Tailed Cellar Spiders (Crossopriza lyoni) tend to live in or close to human structures. They are known as tailed daddy long lex and have eight long and very fragile legs, growing to up to 6cm in leg span. They have squared abdomens with six eyes.

Some homeowners welcome them as they are excellent predators of mosquitoes and are completely harmless to humans. Females can grow to 7mm in body length and males to 6mm. The male’s legs are slightly longer. Their legs are gray and covered with brown spots.

They have a wide cephalothorax that is gray to white or pale amber, there is a deep depression in the upper surface with a dark band of color. They also only have six eyes. They have a gray abdomen with white stripes and dark and light patches. There is a dark stripe running along the bottom surface.

4. Short-bodied Cellar Spider

Physocyclus globosus
Short-bodied Cellar Spider

The Short-bodied Cellar Spider (Physocyclus globosus) belongs to the Pholcidae family and is often found in buildings and caves in warmer climates. These are small brown spiders with a broad abdomen and long legs.

They grow to a body length of around 6mm with a black line running down the back of the carapace and abdomen. They have eight eyes, which are together on a bump on the face.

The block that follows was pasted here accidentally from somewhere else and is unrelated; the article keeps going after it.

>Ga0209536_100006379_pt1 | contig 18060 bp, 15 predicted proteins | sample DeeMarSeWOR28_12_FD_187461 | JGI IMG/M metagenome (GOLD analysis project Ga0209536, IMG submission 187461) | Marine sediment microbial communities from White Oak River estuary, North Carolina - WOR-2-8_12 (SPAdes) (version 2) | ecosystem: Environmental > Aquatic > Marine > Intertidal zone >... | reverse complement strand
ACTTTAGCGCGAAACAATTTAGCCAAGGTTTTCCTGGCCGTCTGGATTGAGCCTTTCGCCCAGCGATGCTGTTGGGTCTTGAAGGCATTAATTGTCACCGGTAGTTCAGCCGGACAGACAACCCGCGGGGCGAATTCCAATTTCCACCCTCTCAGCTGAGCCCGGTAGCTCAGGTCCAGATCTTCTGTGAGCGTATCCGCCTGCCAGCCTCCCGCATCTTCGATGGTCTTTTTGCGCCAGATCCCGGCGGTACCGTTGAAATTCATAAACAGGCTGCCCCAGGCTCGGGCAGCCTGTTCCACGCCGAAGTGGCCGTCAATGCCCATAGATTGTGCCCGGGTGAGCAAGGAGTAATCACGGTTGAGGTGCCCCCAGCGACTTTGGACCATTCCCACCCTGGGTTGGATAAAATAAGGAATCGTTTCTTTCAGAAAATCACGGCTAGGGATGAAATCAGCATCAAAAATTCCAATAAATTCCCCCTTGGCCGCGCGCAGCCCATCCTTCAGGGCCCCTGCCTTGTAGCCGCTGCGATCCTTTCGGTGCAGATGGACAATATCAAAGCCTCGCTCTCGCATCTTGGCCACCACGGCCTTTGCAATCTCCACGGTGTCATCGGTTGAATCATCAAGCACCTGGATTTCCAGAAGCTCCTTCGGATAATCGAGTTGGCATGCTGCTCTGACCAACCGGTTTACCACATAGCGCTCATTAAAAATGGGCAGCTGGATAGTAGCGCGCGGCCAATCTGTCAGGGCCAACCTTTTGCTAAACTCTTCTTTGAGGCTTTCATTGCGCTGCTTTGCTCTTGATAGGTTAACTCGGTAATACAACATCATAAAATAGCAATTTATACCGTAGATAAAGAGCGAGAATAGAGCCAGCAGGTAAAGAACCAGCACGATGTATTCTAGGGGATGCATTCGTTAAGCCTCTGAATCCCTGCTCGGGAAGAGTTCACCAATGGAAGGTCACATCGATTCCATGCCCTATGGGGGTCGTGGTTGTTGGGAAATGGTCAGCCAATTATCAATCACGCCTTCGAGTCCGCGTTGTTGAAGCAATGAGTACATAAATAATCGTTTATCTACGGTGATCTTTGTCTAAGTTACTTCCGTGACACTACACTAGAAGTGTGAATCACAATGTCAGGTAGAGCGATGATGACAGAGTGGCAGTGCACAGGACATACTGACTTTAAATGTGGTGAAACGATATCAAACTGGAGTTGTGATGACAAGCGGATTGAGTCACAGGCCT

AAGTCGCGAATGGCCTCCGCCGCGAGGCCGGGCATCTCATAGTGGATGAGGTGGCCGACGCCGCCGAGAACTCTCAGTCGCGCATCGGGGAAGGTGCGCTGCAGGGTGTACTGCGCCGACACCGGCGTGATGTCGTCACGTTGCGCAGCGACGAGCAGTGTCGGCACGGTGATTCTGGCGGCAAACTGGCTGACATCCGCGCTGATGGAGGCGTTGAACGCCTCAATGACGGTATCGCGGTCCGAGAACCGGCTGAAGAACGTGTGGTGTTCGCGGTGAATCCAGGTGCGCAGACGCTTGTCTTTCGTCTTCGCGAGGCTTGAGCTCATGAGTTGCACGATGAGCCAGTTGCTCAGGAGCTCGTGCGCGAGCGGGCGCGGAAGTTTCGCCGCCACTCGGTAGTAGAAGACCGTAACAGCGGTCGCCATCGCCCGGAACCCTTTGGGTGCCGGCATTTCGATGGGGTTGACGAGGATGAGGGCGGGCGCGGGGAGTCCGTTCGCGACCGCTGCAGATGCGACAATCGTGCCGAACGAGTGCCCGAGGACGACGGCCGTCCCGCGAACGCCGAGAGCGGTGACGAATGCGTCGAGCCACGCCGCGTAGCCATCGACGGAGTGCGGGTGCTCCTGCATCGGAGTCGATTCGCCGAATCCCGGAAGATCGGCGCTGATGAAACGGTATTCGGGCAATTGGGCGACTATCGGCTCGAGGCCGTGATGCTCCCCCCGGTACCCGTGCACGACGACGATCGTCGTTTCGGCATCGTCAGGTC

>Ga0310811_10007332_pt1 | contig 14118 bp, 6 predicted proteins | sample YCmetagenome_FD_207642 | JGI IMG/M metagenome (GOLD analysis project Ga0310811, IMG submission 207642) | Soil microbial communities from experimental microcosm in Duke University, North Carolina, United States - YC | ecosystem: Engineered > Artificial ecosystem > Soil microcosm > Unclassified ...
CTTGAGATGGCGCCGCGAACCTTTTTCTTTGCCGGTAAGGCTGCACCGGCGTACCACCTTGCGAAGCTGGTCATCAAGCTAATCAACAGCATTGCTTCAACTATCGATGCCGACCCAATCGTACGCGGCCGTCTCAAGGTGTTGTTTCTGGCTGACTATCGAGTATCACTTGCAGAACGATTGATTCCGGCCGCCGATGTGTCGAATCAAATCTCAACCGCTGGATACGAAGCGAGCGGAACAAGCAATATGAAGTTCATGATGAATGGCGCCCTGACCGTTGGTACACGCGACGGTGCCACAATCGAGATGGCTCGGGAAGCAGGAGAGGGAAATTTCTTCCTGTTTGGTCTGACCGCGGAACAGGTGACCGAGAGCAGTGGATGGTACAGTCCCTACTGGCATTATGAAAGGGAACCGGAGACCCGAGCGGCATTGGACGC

5. Cellar Spider

Cellar Spider

The Cellar Spider (Pholcus manueli) or daddy long legs is common in the United States, China, Korea, Japan, Russia, and Turkmenistan and are completely harmless to humans. They grow to around 5mm in body length and are smaller than other cellar spiders.

This cellar spider has two dark stripes between the bottom row of eyes and chilicerae with a distinctly divided carapace. These spiders are mostly encountered indoors.

6. Pale Daddy Longlegs Spider

Smeringopus pallidus
Pale Daddy Longlegs Spider. Image Douglas via inaturalist

The Pale Daddy Longlegs (Smeringopus pallidus) is a spider that is found in many homes throughout the world. The male is smaller than the females, growing to around 7mm in body length. They have an elongated, cylindrical-shaped abdomen with purple spots on the dorsal surface.

They build irregular cobwebs in hidden areas, capturing small insects and other spiders for food. They are mostly found in dark corners, underdrains, or gardens. They hang upside down in their webs and vibrate when disturbed to confuse any predators.

7. Harvestman Cellar Spider

Harvestman Cellar Spider

The Harvestman Cellar Spider (Pholcus opilionoides) can be found in homes in Egypt and Europe with some sightings in Iran. They grow to around 10mm in body length with long legs. There is very little information on this cellar spider.

They have a bulb-shaped abdomen and are uniformly light brown to golden in color, including their spindly legs. They are common around man-made structures where they feed on insects and other spiders.